How can we learn as an organisation? (part IV)

How can we learn as an organisation? (part IV)

Tom Van den Steen
Tom Van den Steen
Programme Advisor Planning, Learning & Accountability

Stepping into a bath tub was not part of a premeditated plan to discover how to calculate volume, yet this is how Archimedes solved the riddle that kept him awake many a night. Would he have realised his discovery if he were not looking for a formula to calculate volume? Perhaps. In any case, it certainly helped that his mind was predisposed to spotting the answer should it present itself.

Countless plans and policies for organisational learning have been written, only to be taken out of the shelve and dusted off the year after, in an effort to redynamise the proposed processes. Who were we kidding anyway? Our own experience tells us there is no such thing as the perfect plan that details how learning should take place. To quote Stalin:

Only bureaucrats can think that planning work ends with the creation of the plan. The creation of the plan is just the beginning. The real direction of the plan develops only after the putting together of the plan.

Instead of wasting your efforts in getting all the nuts and bolts of your organisational learning plan in place, you are better off investing in three basic building blocks that will predispose your colleagues towards recognising solutions when they present themselves, and that help you to capture and share them so that you can learn as an organisation from individual (or team) experiences.

  1. Define what learning means to you and why it is important for your organisation.

  2. Offer your colleagues means and opportunities to learn.

  3. Keep track of what you learn and how much you have learnt.

At Rikolto, we collectively defined learning as “creating, acquiring, and transferring knowledge, and modifying our behaviour to reflect new knowledge and insights” (Garvin 1993). Learning as an organisation is key to harness our impact, for it allows us to respond quickly to an ever-changing environment, ensure the relevance of our interventions, improve the effectiveness of our work, and optimise personal and professional performance.

For each component of our definition of learning, we have identified tools and practices that could nudge our colleagues towards collective learning. We can create knowledge by planning for learning, sharing the lessons we learn, or conduct strategic learning assessments, for example. Practices such as trainings, knowledge cafés, benchmarking and learning journeys can help us to acquire new knowledge, while virtual fora, communities of practice, or the WhatYouCanLearnFromYourColleages (#WYCLFYC) webinars help us to transfer knowledge within the organisation. Most importantly, we modify our behaviour by translating this learning into our intervention strategies and capturing these updates in our intervention frameworks.

These frameworks also include a few straightforward sections inviting colleagues to determine learning objectives (often related to the complex dynamics in their context of intervention), and to write down what they have learnt with regard to these objectives and how they came to learn this particular lesson. The learning sections attempt to strike the right balance between limiting the burden of input and keeping track of learning.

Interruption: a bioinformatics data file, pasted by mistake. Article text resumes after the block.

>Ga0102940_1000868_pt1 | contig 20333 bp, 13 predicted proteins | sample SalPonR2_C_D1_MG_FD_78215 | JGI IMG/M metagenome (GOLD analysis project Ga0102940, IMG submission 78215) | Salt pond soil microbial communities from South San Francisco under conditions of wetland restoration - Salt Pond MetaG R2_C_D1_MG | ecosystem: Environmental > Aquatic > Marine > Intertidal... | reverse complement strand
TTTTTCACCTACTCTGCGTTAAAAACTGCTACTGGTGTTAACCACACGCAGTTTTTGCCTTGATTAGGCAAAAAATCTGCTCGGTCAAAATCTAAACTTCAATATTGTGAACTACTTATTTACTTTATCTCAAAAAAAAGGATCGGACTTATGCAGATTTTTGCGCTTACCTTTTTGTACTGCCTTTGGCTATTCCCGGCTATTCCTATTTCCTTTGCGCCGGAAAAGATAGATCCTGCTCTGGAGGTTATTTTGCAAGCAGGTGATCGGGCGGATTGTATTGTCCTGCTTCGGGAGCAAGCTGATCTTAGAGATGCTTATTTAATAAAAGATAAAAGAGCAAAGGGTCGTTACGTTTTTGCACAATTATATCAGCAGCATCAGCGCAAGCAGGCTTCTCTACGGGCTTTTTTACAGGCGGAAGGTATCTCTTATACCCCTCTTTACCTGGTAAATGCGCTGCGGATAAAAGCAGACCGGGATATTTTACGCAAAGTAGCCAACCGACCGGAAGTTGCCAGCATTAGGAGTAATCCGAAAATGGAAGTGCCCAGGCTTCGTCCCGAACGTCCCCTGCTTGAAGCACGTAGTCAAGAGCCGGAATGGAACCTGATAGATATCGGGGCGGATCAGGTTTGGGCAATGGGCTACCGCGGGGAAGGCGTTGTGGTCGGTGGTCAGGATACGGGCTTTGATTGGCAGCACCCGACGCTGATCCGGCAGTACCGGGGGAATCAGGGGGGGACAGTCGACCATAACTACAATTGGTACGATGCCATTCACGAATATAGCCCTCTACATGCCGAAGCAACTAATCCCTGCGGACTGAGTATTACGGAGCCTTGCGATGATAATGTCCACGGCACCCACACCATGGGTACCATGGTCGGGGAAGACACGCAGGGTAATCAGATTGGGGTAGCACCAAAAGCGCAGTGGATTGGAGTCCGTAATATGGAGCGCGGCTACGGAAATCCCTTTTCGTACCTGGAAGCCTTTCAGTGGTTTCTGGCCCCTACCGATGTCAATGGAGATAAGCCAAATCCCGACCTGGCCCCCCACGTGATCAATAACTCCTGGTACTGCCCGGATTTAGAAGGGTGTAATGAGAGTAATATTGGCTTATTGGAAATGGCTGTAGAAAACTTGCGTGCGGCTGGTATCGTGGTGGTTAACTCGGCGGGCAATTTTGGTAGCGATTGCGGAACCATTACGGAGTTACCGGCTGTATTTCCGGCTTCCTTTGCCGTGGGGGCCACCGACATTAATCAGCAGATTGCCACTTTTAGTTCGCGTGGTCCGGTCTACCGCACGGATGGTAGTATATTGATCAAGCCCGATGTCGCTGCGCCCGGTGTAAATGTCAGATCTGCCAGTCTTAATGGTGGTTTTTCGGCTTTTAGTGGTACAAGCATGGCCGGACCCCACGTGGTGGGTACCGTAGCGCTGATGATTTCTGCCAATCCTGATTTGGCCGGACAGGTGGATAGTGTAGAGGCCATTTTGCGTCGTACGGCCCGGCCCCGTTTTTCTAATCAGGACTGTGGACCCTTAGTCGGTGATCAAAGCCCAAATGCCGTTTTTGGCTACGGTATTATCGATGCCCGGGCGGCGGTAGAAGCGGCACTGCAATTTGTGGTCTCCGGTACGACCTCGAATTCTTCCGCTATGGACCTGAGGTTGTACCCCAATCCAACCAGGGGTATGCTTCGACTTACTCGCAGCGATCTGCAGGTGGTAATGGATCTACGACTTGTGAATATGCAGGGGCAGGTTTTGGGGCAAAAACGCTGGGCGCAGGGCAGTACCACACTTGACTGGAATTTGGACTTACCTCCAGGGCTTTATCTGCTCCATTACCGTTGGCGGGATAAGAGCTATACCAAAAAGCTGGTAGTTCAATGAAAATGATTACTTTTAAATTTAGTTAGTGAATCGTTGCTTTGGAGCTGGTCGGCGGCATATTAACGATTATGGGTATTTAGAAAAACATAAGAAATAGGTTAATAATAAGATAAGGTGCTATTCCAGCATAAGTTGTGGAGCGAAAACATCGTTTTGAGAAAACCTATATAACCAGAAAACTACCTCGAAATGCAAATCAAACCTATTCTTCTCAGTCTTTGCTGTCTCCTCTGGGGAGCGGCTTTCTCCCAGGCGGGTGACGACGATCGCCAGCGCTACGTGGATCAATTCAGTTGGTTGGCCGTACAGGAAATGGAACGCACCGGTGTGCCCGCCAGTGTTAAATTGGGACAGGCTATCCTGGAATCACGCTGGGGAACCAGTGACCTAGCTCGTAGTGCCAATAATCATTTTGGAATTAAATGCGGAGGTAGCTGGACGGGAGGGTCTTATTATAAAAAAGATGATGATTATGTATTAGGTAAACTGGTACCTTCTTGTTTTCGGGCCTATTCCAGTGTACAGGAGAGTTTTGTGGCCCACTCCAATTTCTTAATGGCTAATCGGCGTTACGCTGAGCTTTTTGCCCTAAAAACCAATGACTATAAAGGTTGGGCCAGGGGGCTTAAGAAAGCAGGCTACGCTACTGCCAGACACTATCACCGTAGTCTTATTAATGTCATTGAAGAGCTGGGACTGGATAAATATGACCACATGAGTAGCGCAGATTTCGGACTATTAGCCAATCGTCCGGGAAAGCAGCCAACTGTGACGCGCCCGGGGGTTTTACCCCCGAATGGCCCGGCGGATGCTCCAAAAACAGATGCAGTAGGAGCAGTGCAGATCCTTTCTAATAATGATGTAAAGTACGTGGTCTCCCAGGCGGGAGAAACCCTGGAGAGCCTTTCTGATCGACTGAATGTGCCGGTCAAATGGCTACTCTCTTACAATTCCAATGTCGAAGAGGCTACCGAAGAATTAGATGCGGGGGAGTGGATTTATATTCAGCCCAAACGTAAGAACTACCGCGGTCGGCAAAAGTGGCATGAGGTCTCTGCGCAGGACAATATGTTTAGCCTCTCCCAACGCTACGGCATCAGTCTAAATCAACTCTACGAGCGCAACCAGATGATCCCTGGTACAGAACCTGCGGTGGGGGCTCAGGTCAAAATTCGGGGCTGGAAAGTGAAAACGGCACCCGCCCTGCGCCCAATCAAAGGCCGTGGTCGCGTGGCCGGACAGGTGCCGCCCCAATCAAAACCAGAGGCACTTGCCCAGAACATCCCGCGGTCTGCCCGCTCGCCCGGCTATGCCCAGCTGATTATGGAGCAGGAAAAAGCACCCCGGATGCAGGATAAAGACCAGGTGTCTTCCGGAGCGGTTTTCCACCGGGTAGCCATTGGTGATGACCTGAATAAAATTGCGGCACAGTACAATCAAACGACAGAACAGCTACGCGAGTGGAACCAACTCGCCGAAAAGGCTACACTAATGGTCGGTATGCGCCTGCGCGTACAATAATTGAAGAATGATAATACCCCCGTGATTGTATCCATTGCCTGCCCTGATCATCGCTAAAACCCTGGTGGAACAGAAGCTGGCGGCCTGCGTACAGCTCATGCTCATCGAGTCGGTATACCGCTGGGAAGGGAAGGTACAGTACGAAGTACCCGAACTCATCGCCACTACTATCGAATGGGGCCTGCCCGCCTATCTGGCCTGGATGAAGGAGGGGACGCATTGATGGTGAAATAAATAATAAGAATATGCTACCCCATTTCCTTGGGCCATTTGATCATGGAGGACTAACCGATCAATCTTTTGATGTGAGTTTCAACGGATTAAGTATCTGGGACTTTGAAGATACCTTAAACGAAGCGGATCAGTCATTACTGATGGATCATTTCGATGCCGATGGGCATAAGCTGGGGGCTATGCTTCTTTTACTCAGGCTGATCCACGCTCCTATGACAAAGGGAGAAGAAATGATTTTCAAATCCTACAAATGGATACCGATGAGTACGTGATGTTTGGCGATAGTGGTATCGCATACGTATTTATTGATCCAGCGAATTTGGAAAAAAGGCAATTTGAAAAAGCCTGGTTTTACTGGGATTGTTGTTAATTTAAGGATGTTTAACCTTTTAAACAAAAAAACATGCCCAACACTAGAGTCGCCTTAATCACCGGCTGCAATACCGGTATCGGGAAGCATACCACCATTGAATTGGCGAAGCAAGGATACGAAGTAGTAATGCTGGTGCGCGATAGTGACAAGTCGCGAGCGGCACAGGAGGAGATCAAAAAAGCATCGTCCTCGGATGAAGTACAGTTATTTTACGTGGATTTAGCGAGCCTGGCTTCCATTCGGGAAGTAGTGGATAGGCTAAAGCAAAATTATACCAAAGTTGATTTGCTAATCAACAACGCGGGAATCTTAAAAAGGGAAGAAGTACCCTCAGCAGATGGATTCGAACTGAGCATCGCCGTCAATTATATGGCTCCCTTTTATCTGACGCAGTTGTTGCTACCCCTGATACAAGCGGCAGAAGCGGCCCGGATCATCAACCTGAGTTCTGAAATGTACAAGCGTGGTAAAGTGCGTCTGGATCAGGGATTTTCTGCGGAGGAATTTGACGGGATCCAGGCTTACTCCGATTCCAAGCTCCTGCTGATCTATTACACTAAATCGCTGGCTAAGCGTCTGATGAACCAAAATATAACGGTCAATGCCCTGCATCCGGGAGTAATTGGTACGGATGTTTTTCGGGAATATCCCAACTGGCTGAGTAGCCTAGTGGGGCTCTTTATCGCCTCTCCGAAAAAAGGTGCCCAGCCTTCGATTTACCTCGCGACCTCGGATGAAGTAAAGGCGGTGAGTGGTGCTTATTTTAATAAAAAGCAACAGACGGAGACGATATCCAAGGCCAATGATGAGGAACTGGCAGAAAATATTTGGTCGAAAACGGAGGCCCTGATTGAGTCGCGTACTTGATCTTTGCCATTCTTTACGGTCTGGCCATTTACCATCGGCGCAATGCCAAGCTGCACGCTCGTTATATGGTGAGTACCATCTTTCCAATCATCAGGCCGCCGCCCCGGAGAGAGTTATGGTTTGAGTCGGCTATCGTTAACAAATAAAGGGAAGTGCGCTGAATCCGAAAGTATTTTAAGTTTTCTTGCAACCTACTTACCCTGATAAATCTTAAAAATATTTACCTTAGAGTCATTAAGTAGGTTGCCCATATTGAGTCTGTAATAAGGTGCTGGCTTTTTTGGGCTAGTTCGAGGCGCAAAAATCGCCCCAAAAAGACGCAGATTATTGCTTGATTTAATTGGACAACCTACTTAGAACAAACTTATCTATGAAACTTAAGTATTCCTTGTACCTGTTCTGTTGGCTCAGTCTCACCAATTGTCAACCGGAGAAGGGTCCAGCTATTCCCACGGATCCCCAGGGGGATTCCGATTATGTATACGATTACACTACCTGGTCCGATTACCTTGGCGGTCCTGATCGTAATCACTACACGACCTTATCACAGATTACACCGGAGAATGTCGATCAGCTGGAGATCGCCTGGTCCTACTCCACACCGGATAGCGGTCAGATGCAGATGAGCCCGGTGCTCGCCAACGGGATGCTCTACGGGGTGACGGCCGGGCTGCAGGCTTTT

Finally, we have in every regional office a colleague who takes up the role of supporting his/her colleagues in planning, learning and accountability. We meet live annually and have a virtual exchange platform to propose user-friendly solutions to the latest challenges we encounter in our daily work environments and discuss strategies to improve learning dynamics – including the vision and tools exemplified above – that encourage personal and professional development.

Does this setup make us a learning organisation? You can probably answer that question yourself by now: unless our colleagues use the tools they have at their disposition, it will not.

No matter how often you turn it upside down and inside out, learning remains subject to the willingness of individuals. As Plutarch phrased it aptly, “the mind is not an empty vessel that needs filling, but wood that needs igniting.” Yet, having the above structure in place certainly makes for a good flint stone.

Embracing complexity and encouraging the wholesome development of your staff are two other key factors that will determine how much of a learning organisation you can become. As these practices make you leave your comfort zone, the safe space in which you know how to operate already, you will need to define the level of risks you are willing to accept as an organisation. You will encounter setbacks as you progress, which warrants the question which losses are acceptable and which ones aren’t. Good ways to identify these can be a crazy ideas brainstorm, in which colleagues should leave trodden paths as much as possible and think out of the box, or a premortem analysis, in which colleagues imagine several ways in which the project that is about to be implemented will fail.

Combine these approaches with a culture that destigmatises failures (given they are accompanied by a learning attitude that is geared towards improving yourself and your work), and you will come a lot closer to seeing the spark of collective learning lighten in your organisation.